The iSchool’s Eric Nordquist has been appointed clinical associate professor.
An industry veteran of the user-experience field, with an educational background in experimental psychology, Nordquist has served in a variety of design, research and leadership roles at large corporations such as Boeing, Dell, General Motors and Rackspace.
Nordquist’s career has spanned building a UX team at a design center in Singapore to designing software on a next-generation military program for Boeing. He also designed software that assembly-line workers used to do factory jobs for General Motors, and most recently he was Director of UX at Rackspace, the world’s largest managed cloud provider.
Nordquist became an adjunct faculty member of the School of Information in January 2016. This fall, he is teaching three courses on usability, designing rich user experiences, and rapid prototyping and lean UX methodologies.
“I am thrilled that we have hired Eric as our first clinical associate professor,” interim iSchool Dean Randolph Bias said. “His real-world experience as a UX practitioner and manager in leading technology companies will serve our students well, as indeed it already has when Eric served us as an adjunct professor. The list of recent iSchool MSIS grads who would volunteer ‘I landed my cool job thanks to Eric’ is large and growing. Eric understands the UX world—no kidding—as well as anyone I know.”
Q&A WITH ERIC NORDQUIST
What's your vision for working with iSchool students?
My primary goal is sharing my 16 years of industry experience leading various user-experience teams to better prepare the students wanting to pursue a career in UX. We recently heard back from an industry partner who interviewed several of our students how excited they were at the ability of our students to “hit the ground running.”
As the field of UX continues to adapt and grow and new methods and tools are released, I want to ensure our students are up to speed on industry trends. As a program, the iSchool also provides an awesome opportunity for students to draw on the expertise of a very diverse set of faculty members who bring new ideas and ways of solving UX problems that are not available in all programs.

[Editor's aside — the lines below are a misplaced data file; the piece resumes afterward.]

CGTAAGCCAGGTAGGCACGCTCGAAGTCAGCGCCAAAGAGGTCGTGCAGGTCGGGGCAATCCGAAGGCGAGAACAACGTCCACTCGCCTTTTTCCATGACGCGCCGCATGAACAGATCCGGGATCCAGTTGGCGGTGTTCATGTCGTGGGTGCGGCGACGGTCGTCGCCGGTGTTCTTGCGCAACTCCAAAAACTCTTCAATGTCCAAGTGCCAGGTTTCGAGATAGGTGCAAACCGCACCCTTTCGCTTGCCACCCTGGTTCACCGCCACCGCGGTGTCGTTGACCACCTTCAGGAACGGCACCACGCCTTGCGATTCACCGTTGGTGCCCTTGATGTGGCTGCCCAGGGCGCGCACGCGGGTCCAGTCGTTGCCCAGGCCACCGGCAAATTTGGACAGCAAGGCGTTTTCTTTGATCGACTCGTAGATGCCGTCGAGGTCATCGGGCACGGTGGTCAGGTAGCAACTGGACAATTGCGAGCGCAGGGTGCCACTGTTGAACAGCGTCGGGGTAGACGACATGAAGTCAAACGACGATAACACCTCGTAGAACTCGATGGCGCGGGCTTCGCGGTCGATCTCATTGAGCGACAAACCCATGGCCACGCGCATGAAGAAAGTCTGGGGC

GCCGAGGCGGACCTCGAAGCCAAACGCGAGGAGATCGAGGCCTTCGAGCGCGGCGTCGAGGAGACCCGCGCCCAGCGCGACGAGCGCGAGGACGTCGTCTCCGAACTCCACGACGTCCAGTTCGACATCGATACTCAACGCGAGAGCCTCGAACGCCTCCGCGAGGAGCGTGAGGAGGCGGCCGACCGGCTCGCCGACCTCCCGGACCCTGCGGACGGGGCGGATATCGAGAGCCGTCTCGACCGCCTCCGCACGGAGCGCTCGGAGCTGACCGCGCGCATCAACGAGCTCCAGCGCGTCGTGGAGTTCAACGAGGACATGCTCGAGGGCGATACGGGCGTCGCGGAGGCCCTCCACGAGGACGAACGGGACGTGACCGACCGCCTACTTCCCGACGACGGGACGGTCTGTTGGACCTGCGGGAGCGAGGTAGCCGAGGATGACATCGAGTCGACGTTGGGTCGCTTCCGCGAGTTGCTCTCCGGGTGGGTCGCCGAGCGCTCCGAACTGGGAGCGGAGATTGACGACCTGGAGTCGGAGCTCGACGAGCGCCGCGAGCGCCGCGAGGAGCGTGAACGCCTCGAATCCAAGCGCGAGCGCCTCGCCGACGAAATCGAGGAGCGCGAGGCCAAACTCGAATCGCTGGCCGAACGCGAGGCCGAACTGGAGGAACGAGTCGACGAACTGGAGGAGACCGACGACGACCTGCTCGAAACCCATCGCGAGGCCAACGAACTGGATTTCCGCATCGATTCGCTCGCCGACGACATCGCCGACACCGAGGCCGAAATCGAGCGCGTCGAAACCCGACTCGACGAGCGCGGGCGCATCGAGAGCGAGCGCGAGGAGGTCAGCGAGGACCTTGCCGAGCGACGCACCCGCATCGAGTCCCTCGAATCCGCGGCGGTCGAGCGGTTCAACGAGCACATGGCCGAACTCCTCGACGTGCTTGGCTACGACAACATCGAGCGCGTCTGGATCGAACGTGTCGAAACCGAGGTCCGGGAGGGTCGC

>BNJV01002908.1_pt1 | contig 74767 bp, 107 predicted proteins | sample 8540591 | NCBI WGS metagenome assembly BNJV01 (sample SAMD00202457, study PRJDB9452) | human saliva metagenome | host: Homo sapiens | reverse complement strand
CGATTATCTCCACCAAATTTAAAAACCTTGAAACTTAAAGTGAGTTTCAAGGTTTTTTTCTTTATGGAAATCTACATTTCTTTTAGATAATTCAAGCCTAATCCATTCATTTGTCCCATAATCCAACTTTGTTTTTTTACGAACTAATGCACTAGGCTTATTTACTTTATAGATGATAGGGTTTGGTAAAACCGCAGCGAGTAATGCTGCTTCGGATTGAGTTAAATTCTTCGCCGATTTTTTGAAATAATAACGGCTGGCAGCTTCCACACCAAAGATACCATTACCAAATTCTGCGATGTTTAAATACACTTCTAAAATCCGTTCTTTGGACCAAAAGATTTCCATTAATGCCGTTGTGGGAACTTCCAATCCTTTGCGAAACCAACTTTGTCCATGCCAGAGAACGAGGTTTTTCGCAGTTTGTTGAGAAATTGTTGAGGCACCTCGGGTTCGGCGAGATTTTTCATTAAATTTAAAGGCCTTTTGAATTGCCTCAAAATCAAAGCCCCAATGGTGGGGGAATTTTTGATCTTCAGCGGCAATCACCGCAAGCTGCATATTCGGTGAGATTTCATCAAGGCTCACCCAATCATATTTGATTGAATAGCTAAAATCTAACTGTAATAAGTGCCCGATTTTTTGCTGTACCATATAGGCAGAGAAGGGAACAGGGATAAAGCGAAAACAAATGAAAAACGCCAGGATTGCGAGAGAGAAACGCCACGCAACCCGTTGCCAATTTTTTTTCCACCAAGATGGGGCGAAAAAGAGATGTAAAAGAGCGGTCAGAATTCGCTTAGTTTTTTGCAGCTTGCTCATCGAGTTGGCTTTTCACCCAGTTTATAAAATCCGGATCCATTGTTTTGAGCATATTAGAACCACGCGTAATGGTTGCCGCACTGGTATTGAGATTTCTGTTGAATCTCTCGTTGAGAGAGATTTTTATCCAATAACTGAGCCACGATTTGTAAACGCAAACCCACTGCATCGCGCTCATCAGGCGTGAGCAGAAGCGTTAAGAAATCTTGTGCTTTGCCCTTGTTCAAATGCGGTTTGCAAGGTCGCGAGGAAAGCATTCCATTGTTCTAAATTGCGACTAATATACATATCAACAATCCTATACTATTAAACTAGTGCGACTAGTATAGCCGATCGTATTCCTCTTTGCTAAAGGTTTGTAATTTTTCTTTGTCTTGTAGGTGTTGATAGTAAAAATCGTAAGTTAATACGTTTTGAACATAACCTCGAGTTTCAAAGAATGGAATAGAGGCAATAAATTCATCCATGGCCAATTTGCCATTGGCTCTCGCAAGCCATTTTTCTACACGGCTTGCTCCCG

How will the UX field change in the next 5 to 10 years?
As the popularity of UX exploded over the last several years, there have been a lot of programs and certificates to educate people in order to keep up with the demand. Some of these programs have not kept such a strict focus on behavioral data-driven approaches to solving UX problems, and that is starting to become an issue. I see the UX field, in particular user research, going back to a more data-driven approach, but with methods that allow for a quickening of the pace to keep up with more agile delivery methods.
Another thing I’ve noticed is the recognition that UX-trained employees make excellent product managers. One of the barriers of entry for UX students is a lack of business acumen. We’re trying to take advantage of this by offering our students exposure to the role of a product manager—for example, in my Lean UX course—so our students are exposed to this opportunity.